2. Persistent GERD
Medical science is at a loss to explain the exact cause of Barret’s esophagus. However, it may have something to do with gastrointestinal issues, with the primary causative condition being GERD. Individuals experiencing long-term GERD symptoms typically have a problem with the sphincter muscle found at the end of the esophagus.
The muscle contracts and releases at the wrong times and this causes a backwash of stomach acids into the lower region of the esophagus. Eating spicy foods or meals with high-fat content can exacerbate symptoms of the condition. Doctors recommend that people suffering from GERD should avoid eating late at night, and stop drinking beverages such as gassy sodas, coffee, and tea.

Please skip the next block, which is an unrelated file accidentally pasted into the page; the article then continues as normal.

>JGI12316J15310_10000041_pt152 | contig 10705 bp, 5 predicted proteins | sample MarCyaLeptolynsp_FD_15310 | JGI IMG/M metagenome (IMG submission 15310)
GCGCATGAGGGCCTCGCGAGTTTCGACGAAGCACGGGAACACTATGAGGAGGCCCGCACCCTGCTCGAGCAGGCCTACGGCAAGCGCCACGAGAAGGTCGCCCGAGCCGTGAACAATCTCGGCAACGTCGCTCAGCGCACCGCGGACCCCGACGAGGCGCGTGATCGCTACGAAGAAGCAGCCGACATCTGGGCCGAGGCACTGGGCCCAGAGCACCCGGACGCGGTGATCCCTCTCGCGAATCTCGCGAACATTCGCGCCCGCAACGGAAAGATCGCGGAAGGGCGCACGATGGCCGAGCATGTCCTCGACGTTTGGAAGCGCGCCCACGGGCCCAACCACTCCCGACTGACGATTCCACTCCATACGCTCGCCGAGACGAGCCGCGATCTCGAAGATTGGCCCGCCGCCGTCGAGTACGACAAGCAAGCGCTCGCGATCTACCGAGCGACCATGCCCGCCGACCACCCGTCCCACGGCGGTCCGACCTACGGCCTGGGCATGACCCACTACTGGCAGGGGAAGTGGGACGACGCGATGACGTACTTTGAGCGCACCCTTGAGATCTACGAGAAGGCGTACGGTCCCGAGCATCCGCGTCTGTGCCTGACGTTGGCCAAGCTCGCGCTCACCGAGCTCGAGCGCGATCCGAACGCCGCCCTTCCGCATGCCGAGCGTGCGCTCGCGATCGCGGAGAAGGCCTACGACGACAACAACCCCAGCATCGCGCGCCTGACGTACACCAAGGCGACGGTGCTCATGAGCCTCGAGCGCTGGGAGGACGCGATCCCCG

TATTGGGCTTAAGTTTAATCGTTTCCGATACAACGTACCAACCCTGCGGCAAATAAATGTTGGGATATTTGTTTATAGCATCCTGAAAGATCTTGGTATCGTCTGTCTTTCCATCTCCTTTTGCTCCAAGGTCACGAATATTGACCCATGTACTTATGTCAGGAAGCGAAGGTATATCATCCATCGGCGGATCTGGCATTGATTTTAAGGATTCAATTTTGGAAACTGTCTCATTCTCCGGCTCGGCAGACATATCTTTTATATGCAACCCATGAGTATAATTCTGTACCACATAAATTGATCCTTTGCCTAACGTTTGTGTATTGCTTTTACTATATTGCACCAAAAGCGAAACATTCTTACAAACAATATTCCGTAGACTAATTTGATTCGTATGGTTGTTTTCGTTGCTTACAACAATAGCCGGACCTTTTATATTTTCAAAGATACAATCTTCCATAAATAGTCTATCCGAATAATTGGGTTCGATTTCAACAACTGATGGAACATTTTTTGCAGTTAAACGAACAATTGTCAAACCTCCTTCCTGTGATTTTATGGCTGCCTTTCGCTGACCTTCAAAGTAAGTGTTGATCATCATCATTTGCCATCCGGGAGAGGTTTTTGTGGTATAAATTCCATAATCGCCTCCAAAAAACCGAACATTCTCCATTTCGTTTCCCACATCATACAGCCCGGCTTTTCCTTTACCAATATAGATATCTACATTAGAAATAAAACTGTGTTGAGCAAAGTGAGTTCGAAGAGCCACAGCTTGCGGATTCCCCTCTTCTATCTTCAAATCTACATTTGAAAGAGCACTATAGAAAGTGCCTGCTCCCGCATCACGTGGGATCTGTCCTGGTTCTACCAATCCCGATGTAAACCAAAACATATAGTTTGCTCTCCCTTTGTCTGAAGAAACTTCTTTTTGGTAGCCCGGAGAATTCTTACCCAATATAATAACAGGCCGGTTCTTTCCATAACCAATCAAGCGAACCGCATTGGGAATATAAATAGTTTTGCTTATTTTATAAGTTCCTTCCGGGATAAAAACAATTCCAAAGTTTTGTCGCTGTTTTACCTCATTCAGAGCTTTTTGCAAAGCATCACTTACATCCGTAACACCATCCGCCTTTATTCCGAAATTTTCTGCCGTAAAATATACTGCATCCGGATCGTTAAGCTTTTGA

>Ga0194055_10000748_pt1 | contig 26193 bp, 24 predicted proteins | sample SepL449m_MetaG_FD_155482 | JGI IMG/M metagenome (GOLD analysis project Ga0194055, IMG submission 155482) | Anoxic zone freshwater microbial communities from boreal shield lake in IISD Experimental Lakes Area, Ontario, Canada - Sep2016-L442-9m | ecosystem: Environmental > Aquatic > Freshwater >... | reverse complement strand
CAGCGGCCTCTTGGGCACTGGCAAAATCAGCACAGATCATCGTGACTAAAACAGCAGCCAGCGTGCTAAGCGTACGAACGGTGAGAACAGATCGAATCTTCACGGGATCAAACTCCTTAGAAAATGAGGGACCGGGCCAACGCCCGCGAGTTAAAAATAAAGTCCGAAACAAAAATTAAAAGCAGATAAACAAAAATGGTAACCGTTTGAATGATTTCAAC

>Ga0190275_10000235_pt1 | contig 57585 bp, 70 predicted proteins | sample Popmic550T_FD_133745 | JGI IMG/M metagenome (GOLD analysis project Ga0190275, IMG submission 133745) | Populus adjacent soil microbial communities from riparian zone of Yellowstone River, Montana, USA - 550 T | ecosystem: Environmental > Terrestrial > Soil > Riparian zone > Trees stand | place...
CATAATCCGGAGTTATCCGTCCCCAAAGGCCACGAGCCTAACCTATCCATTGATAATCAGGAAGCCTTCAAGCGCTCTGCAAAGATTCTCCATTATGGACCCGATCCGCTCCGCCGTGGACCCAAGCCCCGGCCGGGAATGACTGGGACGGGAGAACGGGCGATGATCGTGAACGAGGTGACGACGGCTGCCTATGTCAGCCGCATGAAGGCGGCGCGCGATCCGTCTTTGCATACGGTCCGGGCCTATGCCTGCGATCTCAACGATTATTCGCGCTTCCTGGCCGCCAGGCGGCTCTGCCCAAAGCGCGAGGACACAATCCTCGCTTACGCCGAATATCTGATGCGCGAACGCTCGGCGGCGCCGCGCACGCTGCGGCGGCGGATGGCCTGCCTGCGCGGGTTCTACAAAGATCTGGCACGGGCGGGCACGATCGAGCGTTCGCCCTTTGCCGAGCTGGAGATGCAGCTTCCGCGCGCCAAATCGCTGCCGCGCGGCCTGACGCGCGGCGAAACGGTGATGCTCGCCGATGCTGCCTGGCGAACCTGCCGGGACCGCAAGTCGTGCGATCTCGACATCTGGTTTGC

Some individuals experience symptoms of GERD for years before checking themselves into surgery to fix the lower esophageal sphincter. In some cases, persistent GERD that’s left untreated develops into Barret’s esophagus due to the never-ending bout of inflammation from all of the acid reflux.